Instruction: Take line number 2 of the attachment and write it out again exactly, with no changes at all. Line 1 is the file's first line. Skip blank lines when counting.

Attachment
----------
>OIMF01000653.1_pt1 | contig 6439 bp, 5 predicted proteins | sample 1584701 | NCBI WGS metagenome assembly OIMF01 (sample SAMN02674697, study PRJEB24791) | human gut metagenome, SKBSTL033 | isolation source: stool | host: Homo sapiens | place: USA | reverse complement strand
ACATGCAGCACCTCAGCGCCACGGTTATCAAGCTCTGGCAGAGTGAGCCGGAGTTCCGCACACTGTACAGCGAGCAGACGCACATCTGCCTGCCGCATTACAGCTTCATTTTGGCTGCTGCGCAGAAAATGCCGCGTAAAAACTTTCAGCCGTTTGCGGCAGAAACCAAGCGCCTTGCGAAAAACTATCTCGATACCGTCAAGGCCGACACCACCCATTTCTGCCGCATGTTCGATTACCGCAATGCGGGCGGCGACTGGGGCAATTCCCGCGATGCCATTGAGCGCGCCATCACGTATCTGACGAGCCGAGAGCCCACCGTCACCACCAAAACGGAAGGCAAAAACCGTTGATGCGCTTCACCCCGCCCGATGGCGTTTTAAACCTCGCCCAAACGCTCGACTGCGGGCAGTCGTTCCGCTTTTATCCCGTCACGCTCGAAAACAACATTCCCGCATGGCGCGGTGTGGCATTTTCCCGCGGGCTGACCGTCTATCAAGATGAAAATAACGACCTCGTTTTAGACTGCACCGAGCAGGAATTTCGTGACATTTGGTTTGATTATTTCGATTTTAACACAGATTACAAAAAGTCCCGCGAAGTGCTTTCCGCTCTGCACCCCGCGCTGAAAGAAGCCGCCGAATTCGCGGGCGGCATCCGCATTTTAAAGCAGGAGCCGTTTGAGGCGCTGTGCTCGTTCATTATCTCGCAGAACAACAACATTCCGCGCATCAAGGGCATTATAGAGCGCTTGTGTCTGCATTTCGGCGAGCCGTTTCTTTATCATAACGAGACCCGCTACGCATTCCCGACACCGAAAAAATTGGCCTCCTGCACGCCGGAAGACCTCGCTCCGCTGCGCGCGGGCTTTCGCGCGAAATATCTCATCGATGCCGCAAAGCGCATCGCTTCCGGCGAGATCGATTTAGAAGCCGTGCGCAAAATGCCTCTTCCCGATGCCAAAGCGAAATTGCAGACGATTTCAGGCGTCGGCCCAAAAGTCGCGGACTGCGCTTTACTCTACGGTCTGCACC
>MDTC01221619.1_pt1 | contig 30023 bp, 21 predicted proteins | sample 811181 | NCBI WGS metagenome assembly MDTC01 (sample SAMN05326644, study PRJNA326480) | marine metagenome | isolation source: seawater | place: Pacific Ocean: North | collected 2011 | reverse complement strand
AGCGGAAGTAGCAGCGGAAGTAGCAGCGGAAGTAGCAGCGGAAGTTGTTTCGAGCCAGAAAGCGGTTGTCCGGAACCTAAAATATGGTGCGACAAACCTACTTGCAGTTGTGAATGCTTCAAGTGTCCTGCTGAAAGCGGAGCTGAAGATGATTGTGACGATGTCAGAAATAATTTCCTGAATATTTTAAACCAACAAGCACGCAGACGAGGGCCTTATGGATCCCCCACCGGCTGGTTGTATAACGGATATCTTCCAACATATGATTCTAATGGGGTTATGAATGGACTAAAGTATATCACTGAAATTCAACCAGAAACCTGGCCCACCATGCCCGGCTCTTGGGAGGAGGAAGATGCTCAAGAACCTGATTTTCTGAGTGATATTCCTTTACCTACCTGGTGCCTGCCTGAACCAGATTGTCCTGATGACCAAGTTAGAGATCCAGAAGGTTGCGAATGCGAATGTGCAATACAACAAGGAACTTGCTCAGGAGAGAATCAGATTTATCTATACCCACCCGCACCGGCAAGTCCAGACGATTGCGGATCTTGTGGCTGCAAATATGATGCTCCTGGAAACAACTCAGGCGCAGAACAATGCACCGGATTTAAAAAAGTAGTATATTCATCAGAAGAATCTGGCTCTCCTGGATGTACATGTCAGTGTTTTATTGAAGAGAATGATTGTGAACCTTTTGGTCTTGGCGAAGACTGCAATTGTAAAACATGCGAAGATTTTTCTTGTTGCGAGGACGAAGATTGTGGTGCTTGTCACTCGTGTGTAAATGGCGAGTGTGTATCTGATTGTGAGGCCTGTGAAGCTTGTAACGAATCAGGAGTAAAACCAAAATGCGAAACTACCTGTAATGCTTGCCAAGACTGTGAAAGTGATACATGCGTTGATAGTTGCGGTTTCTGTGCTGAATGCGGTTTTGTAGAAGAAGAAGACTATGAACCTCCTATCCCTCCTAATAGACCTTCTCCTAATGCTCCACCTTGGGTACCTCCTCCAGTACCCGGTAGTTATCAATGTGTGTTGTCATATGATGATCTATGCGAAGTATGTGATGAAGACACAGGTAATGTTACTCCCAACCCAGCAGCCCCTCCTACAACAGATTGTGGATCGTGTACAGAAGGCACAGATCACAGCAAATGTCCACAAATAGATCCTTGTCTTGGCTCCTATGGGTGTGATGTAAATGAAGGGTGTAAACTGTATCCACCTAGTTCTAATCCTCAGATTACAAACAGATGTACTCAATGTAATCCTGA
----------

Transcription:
ACATGCAGCACCTCAGCGCCACGGTTATCAAGCTCTGGCAGAGTGAGCCGGAGTTCCGCACACTGTACAGCGAGCAGACGCACATCTGCCTGCCGCATTACAGCTTCATTTTGGCTGCTGCGCAGAAAATGCCGCGTAAAAACTTTCAGCCGTTTGCGGCAGAAACCAAGCGCCTTGCGAAAAACTATCTCGATACCGTCAAGGCCGACACCACCCATTTCTGCCGCATGTTCGATTACCGCAATGCGGGCGGCGACTGGGGCAATTCCCGCGATGCCATTGAGCGCGCCATCACGTATCTGACGAGCCGAGAGCCCACCGTCACCACCAAAACGGAAGGCAAAAACCGTTGATGCGCTTCACCCCGCCCGATGGCGTTTTAAACCTCGCCCAAACGCTCGACTGCGGGCAGTCGTTCCGCTTTTATCCCGTCACGCTCGAAAACAACATTCCCGCATGGCGCGGTGTGGCATTTTCCCGCGGGCTGACCGTCTATCAAGATGAAAATAACGACCTCGTTTTAGACTGCACCGAGCAGGAATTTCGTGACATTTGGTTTGATTATTTCGATTTTAACACAGATTACAAAAAGTCCCGCGAAGTGCTTTCCGCTCTGCACCCCGCGCTGAAAGAAGCCGCCGAATTCGCGGGCGGCATCCGCATTTTAAAGCAGGAGCCGTTTGAGGCGCTGTGCTCGTTCATTATCTCGCAGAACAACAACATTCCGCGCATCAAGGGCATTATAGAGCGCTTGTGTCTGCATTTCGGCGAGCCGTTTCTTTATCATAACGAGACCCGCTACGCATTCCCGACACCGAAAAAATTGGCCTCCTGCACGCCGGAAGACCTCGCTCCGCTGCGCGCGGGCTTTCGCGCGAAATATCTCATCGATGCCGCAAAGCGCATCGCTTCCGGCGAGATCGATTTAGAAGCCGTGCGCAAAATGCCTCTTCCCGATGCCAAAGCGAAATTGCAGACGATTTCAGGCGTCGGCCCAAAAGTCGCGGACTGCGCTTTACTCTACGGTCTGCACC